U.N. expert says Panamá should decriminalize libel

The United Nations independent expert on the right to the freedom of opinion and expression voiced concern Thursday over a prison sentence for two Panamanian journalists, who had earlier been acquitted on charges of slander and libel.

UN Special Rapporteur Frank La Rue said in a statement that, according to available information, the two journalists were also prohibited from carrying out activities related to their profession for one year.

The pair are Sabrina Bacal, TVN Channel 2’s news director, and Justino González, the reporter on the story.

“This judicial decision represents a worrying precedent for the efforts being made to decriminalize such incidents, especially in cases such as this, wherein the act which led to the punishment relates to information about the actions of public officials,” La Rue said.

Costa Rica has a similar law.

Although the Panamá prison terms were later commuted to a fine and there was the possibility of a pardon, the expert reiterated his position on the importance of the right of citizens to be fully informed about the activities of public officials.

“Despite the provisions of the International Covenant on Civil and Political Rights, states frequently limit or restrict freedom of expression arbitrarily, even resorting to criminal laws or civil actions, in order to silence dissent or criticism,” he stated.

He urged Panama to take account of international instruments related to the exercise of the right to the freedom of opinion and expression.

The Committee to Protect Journalists said two lower courts dismissed the charges but a court of appeals convicted the pair of criminal defamation and banned them from professional work for one year, news reports said. President Ricardo Martinelli said he would pardon the journalists, the Committee said that lawmakers should repeal all criminal penalties for defamation.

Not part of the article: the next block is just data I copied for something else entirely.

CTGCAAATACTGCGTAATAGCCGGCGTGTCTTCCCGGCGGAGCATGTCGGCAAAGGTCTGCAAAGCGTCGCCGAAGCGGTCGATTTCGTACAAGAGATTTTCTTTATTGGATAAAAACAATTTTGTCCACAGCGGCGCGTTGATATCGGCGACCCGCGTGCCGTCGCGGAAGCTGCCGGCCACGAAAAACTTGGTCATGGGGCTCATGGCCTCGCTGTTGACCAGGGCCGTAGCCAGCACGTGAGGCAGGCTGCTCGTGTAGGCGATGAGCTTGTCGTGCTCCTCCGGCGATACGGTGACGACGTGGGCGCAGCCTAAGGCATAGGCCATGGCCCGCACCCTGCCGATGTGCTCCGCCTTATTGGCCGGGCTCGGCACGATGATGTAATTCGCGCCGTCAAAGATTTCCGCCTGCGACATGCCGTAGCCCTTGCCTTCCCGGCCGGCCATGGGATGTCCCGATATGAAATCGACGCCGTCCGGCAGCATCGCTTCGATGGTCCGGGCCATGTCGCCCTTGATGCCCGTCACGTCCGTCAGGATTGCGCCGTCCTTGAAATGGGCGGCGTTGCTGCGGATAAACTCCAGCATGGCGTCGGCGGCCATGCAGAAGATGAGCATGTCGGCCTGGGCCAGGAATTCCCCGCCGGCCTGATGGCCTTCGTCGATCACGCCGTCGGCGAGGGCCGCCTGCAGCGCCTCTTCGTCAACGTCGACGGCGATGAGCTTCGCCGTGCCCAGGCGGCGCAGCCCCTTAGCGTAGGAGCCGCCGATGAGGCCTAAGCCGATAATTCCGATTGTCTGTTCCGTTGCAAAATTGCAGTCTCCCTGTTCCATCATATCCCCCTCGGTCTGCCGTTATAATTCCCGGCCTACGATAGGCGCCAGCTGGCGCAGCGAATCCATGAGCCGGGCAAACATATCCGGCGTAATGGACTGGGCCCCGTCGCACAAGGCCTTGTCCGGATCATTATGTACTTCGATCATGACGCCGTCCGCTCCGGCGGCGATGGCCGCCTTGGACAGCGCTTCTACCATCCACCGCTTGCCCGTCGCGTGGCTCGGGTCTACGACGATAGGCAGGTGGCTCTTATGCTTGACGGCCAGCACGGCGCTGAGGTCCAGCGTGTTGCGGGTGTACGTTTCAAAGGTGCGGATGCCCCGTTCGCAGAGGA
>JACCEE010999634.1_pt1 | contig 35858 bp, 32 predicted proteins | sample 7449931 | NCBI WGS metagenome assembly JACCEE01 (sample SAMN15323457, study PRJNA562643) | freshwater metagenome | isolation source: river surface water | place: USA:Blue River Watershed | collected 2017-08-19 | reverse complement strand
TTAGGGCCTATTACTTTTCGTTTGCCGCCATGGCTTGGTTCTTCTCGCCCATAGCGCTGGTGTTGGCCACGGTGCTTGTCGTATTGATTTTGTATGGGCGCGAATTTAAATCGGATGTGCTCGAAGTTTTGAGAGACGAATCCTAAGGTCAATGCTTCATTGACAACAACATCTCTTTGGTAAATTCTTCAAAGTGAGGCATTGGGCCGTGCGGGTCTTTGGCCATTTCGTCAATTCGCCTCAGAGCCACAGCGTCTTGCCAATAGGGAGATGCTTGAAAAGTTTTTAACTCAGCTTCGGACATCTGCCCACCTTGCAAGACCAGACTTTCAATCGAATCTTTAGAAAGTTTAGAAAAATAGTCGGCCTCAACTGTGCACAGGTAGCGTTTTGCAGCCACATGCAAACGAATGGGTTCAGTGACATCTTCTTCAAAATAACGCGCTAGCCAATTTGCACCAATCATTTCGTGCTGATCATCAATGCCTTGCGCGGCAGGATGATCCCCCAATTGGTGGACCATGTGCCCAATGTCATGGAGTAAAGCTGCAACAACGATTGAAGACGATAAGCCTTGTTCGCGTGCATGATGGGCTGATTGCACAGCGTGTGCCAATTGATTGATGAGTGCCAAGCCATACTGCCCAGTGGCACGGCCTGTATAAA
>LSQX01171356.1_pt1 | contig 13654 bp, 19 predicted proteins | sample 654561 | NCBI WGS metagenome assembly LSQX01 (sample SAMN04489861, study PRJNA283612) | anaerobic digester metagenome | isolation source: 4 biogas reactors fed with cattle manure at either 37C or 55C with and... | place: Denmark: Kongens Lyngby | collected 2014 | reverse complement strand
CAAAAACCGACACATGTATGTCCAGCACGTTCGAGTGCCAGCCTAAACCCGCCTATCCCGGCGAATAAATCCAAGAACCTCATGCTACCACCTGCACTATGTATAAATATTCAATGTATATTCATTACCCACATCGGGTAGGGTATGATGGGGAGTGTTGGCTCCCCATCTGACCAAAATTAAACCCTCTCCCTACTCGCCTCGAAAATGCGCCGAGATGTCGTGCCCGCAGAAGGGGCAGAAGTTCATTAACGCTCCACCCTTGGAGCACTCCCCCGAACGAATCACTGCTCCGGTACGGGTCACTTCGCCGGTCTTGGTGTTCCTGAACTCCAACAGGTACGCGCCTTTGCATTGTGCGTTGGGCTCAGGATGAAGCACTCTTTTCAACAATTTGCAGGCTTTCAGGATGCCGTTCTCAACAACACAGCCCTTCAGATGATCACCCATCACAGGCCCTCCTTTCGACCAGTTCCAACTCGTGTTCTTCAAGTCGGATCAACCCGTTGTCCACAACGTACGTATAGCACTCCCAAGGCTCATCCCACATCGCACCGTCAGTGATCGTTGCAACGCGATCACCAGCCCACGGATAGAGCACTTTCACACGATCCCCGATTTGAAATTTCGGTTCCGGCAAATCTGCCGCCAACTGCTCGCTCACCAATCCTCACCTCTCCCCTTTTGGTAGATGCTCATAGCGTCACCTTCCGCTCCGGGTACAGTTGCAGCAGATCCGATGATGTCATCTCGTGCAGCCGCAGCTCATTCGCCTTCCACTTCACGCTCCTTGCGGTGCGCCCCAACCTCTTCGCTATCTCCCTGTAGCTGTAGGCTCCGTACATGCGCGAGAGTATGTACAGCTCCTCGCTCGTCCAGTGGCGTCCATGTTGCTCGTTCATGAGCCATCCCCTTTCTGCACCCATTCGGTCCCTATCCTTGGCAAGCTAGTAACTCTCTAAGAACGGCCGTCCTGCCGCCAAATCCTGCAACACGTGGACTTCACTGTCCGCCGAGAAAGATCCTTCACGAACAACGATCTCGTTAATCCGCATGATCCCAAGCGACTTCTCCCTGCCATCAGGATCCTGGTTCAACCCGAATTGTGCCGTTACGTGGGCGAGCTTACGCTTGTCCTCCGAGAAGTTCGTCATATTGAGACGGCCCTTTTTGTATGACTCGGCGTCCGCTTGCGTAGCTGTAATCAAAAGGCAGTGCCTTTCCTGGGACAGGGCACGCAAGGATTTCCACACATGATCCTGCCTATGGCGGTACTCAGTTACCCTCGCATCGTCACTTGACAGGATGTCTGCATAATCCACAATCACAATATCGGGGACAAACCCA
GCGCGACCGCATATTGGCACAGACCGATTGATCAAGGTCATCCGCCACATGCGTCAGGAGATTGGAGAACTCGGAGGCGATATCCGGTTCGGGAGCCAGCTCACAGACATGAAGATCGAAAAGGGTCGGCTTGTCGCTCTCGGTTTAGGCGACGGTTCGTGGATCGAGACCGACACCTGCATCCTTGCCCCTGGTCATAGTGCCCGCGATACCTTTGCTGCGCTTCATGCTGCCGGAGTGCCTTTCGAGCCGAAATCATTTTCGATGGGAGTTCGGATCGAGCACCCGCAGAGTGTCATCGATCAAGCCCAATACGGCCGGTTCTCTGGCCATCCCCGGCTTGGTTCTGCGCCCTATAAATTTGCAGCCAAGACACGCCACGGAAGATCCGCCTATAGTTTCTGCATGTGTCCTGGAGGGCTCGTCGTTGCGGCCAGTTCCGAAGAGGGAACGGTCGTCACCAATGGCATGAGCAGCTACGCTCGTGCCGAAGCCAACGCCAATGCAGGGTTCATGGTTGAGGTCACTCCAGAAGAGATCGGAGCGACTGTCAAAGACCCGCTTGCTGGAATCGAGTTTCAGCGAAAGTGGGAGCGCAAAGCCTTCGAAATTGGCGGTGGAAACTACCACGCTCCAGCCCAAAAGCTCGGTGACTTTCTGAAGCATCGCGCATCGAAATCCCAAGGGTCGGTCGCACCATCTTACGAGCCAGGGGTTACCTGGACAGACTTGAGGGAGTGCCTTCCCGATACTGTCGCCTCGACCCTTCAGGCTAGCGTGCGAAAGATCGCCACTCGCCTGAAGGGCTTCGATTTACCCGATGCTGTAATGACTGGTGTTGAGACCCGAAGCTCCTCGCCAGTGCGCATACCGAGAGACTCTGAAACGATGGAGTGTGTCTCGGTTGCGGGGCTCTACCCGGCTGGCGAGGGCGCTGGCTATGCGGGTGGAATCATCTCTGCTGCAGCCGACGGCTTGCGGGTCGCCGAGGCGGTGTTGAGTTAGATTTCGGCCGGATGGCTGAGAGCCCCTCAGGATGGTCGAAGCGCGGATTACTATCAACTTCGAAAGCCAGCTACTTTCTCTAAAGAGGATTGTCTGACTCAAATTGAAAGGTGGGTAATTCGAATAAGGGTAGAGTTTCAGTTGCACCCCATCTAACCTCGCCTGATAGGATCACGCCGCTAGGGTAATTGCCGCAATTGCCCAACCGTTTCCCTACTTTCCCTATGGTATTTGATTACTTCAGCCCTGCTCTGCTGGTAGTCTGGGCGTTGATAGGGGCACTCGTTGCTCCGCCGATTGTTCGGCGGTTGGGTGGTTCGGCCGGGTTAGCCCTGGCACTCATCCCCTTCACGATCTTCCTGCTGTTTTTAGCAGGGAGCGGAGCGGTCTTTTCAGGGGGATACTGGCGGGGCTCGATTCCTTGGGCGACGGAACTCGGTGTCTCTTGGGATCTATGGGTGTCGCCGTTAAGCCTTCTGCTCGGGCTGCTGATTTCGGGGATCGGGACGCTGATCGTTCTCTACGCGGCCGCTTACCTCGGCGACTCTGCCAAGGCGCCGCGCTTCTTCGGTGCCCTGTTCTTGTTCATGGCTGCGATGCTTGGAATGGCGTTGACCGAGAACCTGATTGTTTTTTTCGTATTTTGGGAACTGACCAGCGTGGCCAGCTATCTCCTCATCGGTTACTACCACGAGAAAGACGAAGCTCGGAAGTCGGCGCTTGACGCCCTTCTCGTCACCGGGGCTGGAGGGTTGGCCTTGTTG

The case stems from a 2005 story alleging that Panamanian immigration officials were taking part in human trafficking. Two officials named in the story filed a defamation complaint against the pair.

In a ruling dated Sept. 28, an appeals court in Panama City overturned the lower court decisions and barred the reporters from working for one year. The court also ordered Ms. Bacal and González to pay a $3,650 fine or be subjected to a one-year suspended prison term.

Earlier this year, veteran Panamanian journalist Carlos Núñez López served 20 days in prison in connection with a 2008 criminal defamation conviction, the committee said. A property owner alleged he was defamed in a story about environmental damage in Bocas del Toro province.

Panama has only partially decriminalized defamation. Under a May 2008 reform, defamation of high-ranking public officials is no longer subject to criminal sanctions. But other criminal defamation provisions remain in place. The TVN Canal 2 case would be subject to criminal defamation even now, for example, because it did not involve senior officials, said Miguel Bernal, a Panamanian lawyer who handles press freedom issues, according to the Committee to Protect Journalists.

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